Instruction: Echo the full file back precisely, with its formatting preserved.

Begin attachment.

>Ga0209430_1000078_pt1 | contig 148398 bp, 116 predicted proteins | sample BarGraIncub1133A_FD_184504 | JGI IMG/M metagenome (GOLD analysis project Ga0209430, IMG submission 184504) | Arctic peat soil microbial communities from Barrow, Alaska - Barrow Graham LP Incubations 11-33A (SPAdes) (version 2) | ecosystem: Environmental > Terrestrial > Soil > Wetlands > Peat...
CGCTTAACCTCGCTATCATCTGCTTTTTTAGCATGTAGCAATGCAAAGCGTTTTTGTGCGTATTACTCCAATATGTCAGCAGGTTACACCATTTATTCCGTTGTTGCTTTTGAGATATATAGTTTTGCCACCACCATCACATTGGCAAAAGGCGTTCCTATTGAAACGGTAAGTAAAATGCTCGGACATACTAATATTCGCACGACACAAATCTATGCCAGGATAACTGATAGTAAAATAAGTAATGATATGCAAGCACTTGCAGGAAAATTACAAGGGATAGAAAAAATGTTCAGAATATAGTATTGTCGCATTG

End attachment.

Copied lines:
>Ga0209430_1000078_pt1 | contig 148398 bp, 116 predicted proteins | sample BarGraIncub1133A_FD_184504 | JGI IMG/M metagenome (GOLD analysis project Ga0209430, IMG submission 184504) | Arctic peat soil microbial communities from Barrow, Alaska - Barrow Graham LP Incubations 11-33A (SPAdes) (version 2) | ecosystem: Environmental > Terrestrial > Soil > Wetlands > Peat...
CGCTTAACCTCGCTATCATCTGCTTTTTTAGCATGTAGCAATGCAAAGCGTTTTTGTGCGTATTACTCCAATATGTCAGCAGGTTACACCATTTATTCCGTTGTTGCTTTTGAGATATATAGTTTTGCCACCACCATCACATTGGCAAAAGGCGTTCCTATTGAAACGGTAAGTAAAATGCTCGGACATACTAATATTCGCACGACACAAATCTATGCCAGGATAACTGATAGTAAAATAAGTAATGATATGCAAGCACTTGCAGGAAAATTACAAGGGATAGAAAAAATGTTCAGAATATAGTATTGTCGCATTG